Gradually becoming blind, Ellen Gilbert quit correspondence chess. Like a handover, she waited for the 20th century to pass away.

Ellen E. Gilbert died on February 12, 1900. The Hartford Times obituary described her as “a lady of fine character, much esteemed by her friends, and as modest as she was kind.”

The chess world, which had relegated her to correspondence play, had already forgotten her.

It was not easy to find sources to prepare this article, and I’m grateful to the passionate people who wrote them.

read more on chess24

See also:

Kramnik and Anand share their thoughts on the upcoming World Championship match

“If I knew how to beat Magnus I would have done it myself!” quipped Vishy Anand, as he called Magnus Carlsen a “huge favourite” to win the World Championship match against Ian Nepomniachtchi in Dubai. The 15th World Champion nevertheless feels Ian has a tactical style that can hurt Magnus, while the 14th World Champion Vladimir Kramnik pointed out how important the early games will be for the Challenger.

Vishy Anand and Vladimir Kramnik were interviewed by Ilya Levitov for his YouTube channel, where he features interviews with top players with high quality subtitles.

There’s not long at all to wait now, with the first game of the World Chess Championship 2021 starting this Friday, November 26th, with Judit Polgar and Anish Giri commentating live on all the action for chess24, while Tania Sachdev will be in Dubai. We also have the Meltwater Champions Chess Tour team of David Howell, Jovanka Houska and Kaja Snare.

All the Carlsen-Nepomniachtchi live moves and commentary will be broadcast live here on chess24!

See also:

  • Carlsen-Nepomniachtchi World Championship match on chess24
  • Ian Nepomniachtchi: “The result is much more important than the prize”
  • Magnus Carlsen: “I’m hoping this time there will be fewer draws”
  • Carlsen and Nepomniachtchi: Young Rivals
  • Karjakin: “Magnus can psychologically crumble”
  • Carlsen vs. Nepomniachtchi: Decisive Encounters
  • Carlsen: “Good outcome to face Nepo not Fabi or Ding”

FIDE Grand Swiss and Women’s Grand Swiss

FIDE Grand Swiss and Women’s Grand Swiss are held in Riga. The events staged in the format and dates originally scheduled: from 25 October to 8 November, 2021

The city of Riga host the FIDE Grand Swiss and Women’s Grand Swiss, two events that are part of the qualification cycle for the World Championship. The difficult decision to relocate the tournament from Douglas, its original planned location, was forced due to the strict COVID-19 restrictions still in place in the Isle of Man and the UK.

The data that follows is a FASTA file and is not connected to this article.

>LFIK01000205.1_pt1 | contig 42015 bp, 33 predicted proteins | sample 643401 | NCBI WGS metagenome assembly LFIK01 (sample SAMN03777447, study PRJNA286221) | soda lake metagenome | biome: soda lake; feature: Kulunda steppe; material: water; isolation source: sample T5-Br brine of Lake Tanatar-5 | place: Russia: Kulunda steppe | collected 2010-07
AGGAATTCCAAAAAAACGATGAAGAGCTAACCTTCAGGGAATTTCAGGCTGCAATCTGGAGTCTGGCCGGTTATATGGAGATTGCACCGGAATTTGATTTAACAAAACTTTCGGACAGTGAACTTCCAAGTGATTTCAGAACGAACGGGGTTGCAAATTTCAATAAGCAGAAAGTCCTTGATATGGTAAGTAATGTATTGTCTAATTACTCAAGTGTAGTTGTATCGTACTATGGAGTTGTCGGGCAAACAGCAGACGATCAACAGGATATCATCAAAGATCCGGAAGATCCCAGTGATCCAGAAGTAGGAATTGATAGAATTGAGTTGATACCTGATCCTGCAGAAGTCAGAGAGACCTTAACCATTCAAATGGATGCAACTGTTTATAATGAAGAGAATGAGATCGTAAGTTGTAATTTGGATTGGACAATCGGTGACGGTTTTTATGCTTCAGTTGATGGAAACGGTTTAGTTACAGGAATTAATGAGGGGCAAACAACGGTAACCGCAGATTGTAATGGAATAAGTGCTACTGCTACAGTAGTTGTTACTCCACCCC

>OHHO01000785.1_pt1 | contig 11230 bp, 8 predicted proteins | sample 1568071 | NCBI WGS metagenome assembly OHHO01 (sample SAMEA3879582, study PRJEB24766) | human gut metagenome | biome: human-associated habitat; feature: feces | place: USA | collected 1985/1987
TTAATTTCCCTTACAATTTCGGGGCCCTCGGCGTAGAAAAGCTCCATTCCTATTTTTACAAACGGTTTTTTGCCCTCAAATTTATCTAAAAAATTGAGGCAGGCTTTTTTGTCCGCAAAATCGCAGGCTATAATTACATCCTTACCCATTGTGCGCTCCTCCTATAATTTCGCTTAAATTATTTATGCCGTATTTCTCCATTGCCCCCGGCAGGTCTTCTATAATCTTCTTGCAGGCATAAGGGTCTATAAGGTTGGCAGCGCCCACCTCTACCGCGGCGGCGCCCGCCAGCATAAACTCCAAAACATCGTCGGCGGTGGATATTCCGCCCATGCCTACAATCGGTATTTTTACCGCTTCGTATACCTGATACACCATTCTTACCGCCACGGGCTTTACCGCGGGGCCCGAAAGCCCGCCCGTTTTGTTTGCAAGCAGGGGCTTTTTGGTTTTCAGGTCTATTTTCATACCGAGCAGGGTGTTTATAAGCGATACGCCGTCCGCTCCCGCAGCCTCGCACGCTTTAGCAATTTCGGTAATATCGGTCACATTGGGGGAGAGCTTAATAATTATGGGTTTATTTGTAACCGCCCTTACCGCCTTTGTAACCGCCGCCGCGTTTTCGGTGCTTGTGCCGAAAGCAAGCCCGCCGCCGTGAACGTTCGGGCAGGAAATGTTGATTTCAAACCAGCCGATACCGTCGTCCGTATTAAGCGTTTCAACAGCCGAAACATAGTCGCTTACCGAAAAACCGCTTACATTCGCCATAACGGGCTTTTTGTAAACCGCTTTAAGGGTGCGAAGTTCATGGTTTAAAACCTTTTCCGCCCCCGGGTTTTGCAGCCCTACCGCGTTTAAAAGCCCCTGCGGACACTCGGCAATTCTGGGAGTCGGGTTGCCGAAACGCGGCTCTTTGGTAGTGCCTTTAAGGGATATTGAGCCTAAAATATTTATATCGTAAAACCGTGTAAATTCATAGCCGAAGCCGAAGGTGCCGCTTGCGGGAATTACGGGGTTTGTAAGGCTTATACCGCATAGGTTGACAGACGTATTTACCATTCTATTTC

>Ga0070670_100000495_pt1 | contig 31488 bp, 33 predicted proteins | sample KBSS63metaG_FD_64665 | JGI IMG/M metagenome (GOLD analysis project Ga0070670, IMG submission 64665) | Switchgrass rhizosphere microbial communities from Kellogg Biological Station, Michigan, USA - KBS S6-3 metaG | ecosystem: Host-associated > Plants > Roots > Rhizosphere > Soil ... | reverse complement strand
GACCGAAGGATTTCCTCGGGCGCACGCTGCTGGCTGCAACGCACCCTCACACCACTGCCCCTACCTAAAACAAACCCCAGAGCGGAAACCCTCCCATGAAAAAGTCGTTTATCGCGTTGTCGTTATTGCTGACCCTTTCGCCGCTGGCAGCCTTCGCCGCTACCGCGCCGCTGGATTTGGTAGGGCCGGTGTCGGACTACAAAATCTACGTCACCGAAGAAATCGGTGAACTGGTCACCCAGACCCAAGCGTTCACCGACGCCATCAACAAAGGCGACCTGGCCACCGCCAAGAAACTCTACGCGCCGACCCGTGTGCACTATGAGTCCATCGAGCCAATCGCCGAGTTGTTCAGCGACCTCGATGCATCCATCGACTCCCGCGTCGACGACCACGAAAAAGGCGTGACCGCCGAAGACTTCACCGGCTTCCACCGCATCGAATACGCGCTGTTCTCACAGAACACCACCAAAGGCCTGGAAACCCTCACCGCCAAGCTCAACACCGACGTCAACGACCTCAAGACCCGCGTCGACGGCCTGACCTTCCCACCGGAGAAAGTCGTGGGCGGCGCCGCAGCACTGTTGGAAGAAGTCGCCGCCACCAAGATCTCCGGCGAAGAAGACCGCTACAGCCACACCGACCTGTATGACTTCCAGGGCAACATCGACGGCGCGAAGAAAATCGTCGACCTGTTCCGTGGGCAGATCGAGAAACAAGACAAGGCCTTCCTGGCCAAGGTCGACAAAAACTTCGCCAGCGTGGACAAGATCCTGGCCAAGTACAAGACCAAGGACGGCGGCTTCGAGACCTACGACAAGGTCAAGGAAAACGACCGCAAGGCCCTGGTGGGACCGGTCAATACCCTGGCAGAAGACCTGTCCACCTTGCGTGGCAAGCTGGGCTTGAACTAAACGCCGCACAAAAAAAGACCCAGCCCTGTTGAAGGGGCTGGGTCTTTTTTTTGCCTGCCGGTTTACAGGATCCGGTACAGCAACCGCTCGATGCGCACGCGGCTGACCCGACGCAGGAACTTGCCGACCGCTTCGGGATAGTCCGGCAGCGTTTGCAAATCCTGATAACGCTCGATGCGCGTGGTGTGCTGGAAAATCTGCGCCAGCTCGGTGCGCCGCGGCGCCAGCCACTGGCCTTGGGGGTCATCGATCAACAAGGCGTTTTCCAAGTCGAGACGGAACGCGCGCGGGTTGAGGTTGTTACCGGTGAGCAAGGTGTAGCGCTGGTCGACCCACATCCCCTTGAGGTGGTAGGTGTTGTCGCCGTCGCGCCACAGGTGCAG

With the support of the Scheinberg family, sponsor of the FIDE Grand Swiss, the International Chess Federation has been working to find an alternative host city for the events, with the priority to stage them in the format and dates originally scheduled, and keeping the excellent organizational standards that the event enjoyed on its previous editions.

49-year-old Alexei Shirov and 44-year-old Evgeniy Najer caught Alireza Firouzja in Round 5 of the FIDE Grand Swiss after the 18-year-old drew his game against Maxime Vachier-Lagrave. Alexei crashed through against Ivan Saric and will now play Firouzja in Round 6, while Najer defeated Robert Hovhannisyan. His opponent will be Fabiano Caruana, who made up for two missed win in a row by taking down David Howell. There are now five leaders in the women’s event after Nino Batsiashvili, Zhu Jiner, Elisabeth Paehtz and Jolanta Zawadzka picked up wins.

See also:

  • Official website
  • Watch all the Grand Swiss games: Open | Women
  • Nakamura, Vidit withdraw as Grand Swiss goes ahead despite lockdown
  • Grand Swiss Round 1: Caruana and Firouzja strike
  • Grand Swiss Round 2: Firouzja world no. 6 as Caruana misses win
  • Grand Swiss Round 3: Firouzja’s rampage continues
  • Grand Swiss Round 4: Firouzja and Lei Tingjie sole leaders
Sep 14, 2021

Garry Kasparov Kept Moving Even After Getting Flagged

This article was inspired by Garry Kasparov’s recent abysmal performance in the Grand Chess Tour in Zagreb. The legendary 13th World Chess Champion scored 2.5 points out of 18 and finished in clear last place in the blitz event. One of the factors that caused such a disastrous result was poor time management and the inability to play well in time trouble.  Notably, in a game against MVL, Kasparov lost on time in an innocuous equal rook endgame where he was at no risk whatsoever on the board.